This individualistic emphasis is clearly seen in the often-expressed desires of many to have the form of worship reflect their personal preferences and stylistic choices. These opinions are frequently held without regard to the greater good of the congregation or expressed with the attitude of mutual submission. Ralph Martin powerfully describes what is at stake with this attitude: “The thought that the Church at worship is an accidental convergence in one place of a number of isolated individuals who practice, in hermetically sealed compartments, their own private devotional exercise, is foreign to the New Testament picture.” Fostering awareness of the larger congregation and its needs would pay great dividends for churches in the Free Church tradition. What is lost in many cases with the choice of freedom over form is the specific engagement as an assembled body rather than individuals in need of conversion.
The covenantal nature of the Free Churches should be a tremendous aid in this struggle against self-centeredness and individualist myopia. The mutual submission to one another as members of a specific congregation reminds each member of their created goal and enables them to fulfill this ultimate purpose. Grenz observes,
As Christians we enjoy not only a personal goal but also a shared identity. This identity becomes ours as we exemplify the goal for which we were created. God desires that we reflect his own image — that we exemplify the pattern of life which characterizes the triune God. . . . Because God is a social reality, it is only in relationship—in community—that we are able to reflect the divine nature. . . . For this reason, we are dependent on the community of Christ in the task of reflecting the image of God.
By developing an understanding and appropriation of the truth of our communal identity, we can fulfill Paul’s mandate to do all things for the edification of the Body while maintaining the freedom of the individual to exercise his or her spiritual and natural giftedness.
Lastly, Free Churches have a great deal to learn from their more liturgical sibling traditions. It is possible to reject stodgy, structured liturgical formulas while adopting the heart of the dialogical nature of many of these worship patterns. By giving greater attention to matters of spiritual and liturgical functionality, Free Churches can enliven and rejuvenate worship services. These attitudes have the refreshing quality of freeing congregations from the unspoken need to “climb the mountain” each week and to surpass the previous gathering’s spiritual, intellectual, and emotional contributions.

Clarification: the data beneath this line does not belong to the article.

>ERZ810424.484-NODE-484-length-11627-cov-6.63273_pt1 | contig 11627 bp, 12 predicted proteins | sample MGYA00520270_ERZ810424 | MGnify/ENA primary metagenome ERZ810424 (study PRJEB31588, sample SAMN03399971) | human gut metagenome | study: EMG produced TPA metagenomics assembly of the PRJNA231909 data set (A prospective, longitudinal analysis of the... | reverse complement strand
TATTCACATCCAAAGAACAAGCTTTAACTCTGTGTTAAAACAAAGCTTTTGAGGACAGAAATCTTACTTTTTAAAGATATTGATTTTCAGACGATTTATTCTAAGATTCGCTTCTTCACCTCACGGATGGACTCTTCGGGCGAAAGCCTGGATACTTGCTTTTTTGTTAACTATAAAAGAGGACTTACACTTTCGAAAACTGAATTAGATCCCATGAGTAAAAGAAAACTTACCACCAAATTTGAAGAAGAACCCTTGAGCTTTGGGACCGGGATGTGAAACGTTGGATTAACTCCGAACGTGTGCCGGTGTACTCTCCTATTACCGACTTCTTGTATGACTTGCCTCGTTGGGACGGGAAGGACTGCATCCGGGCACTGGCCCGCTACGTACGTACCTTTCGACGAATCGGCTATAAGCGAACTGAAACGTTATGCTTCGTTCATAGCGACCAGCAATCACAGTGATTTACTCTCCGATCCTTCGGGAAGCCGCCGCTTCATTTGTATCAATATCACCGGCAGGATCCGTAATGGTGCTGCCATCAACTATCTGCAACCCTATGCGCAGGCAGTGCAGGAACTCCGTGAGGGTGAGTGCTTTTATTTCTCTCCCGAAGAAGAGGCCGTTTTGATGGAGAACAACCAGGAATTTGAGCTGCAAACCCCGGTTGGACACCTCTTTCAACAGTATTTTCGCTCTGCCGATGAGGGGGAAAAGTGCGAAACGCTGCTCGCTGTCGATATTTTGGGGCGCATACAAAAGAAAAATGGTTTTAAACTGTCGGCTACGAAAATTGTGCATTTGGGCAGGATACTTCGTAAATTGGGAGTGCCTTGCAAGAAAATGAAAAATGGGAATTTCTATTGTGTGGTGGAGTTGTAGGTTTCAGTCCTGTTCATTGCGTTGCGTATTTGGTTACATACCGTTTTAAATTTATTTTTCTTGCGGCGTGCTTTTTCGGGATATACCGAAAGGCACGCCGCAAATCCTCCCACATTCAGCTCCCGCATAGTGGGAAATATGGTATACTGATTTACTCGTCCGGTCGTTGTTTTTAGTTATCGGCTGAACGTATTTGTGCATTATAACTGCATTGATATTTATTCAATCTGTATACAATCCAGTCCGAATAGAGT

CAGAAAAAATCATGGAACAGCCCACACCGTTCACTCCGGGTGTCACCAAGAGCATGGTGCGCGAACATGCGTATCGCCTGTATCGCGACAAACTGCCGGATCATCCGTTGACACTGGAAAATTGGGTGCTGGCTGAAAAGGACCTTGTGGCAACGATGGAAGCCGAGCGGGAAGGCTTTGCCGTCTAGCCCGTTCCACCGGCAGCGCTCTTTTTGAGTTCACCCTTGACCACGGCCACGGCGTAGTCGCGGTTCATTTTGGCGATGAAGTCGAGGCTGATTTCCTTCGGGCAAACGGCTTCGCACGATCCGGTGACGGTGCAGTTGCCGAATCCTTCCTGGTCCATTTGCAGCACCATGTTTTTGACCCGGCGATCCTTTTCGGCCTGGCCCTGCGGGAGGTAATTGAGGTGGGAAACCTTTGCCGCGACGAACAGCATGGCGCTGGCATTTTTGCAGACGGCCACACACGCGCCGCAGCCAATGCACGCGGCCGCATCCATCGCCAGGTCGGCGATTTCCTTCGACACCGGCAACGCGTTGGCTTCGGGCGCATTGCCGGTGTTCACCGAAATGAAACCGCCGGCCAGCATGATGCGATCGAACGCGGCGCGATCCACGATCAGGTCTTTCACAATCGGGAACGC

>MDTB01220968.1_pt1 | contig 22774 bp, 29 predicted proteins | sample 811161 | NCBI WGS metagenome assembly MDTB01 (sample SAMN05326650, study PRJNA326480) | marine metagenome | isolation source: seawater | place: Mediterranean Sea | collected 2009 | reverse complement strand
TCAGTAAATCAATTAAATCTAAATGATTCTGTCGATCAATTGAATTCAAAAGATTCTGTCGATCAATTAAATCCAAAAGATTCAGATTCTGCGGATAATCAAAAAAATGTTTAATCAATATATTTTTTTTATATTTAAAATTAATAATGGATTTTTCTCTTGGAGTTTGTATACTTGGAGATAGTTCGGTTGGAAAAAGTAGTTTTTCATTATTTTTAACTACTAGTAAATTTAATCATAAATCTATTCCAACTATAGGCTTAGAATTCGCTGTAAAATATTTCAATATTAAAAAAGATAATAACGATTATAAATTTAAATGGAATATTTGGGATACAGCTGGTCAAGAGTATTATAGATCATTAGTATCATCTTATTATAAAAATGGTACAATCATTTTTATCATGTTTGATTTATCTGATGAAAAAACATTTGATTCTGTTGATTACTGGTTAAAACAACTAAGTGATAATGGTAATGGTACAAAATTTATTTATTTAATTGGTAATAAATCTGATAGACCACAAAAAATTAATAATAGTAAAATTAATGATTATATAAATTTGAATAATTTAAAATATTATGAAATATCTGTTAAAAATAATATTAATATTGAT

Sadly, this is the very trap into which many congregations fall. Harold Watkins captures the essence of this failing: “There has, unfortunately, been more ardor than understanding, more aping than intelligent learning and adoption of meaningful forms.” Leaders must take to heart Paul’s words to “let all things be done decently and in order” while maintaining the space in which the Spirit can move and work freely. Byron Anderson offers a helpful warning of the pitfalls of succumbing to excess in one position or the other:
We must avoid idolatries of the book—that is, of form—in which we believe that nothing in the book or in the tradition is dispensable from the liturgy. We must also avoid the idolatries of freedom, in which we believe that everything is dispensable. Somewhere between the two lies the truth of our life together.
It is with those words that we bring our study to a close. Christian worship truly is a journey of “life together.” To this journey we bring with us the twin virtues of freedom and form. Each allows for connection with God, spiritual growth, and proclamation of the Gospel. Both must be tempered with a view of the overall good of the congregation to the deference of individual preferences and expressions. Anderson continues,
Form and freedom. One without the other is unfaithful to the gospel and denies the life-giving character of the good news. Form without freedom spurns the grace-filled life. Freedom without form spurns the character of discipleship, of following the way of Christ when it goes against our nature or character. The discipline of worship—our public wrestling with form and freedom—fights against our tendency to transform everything into our own image.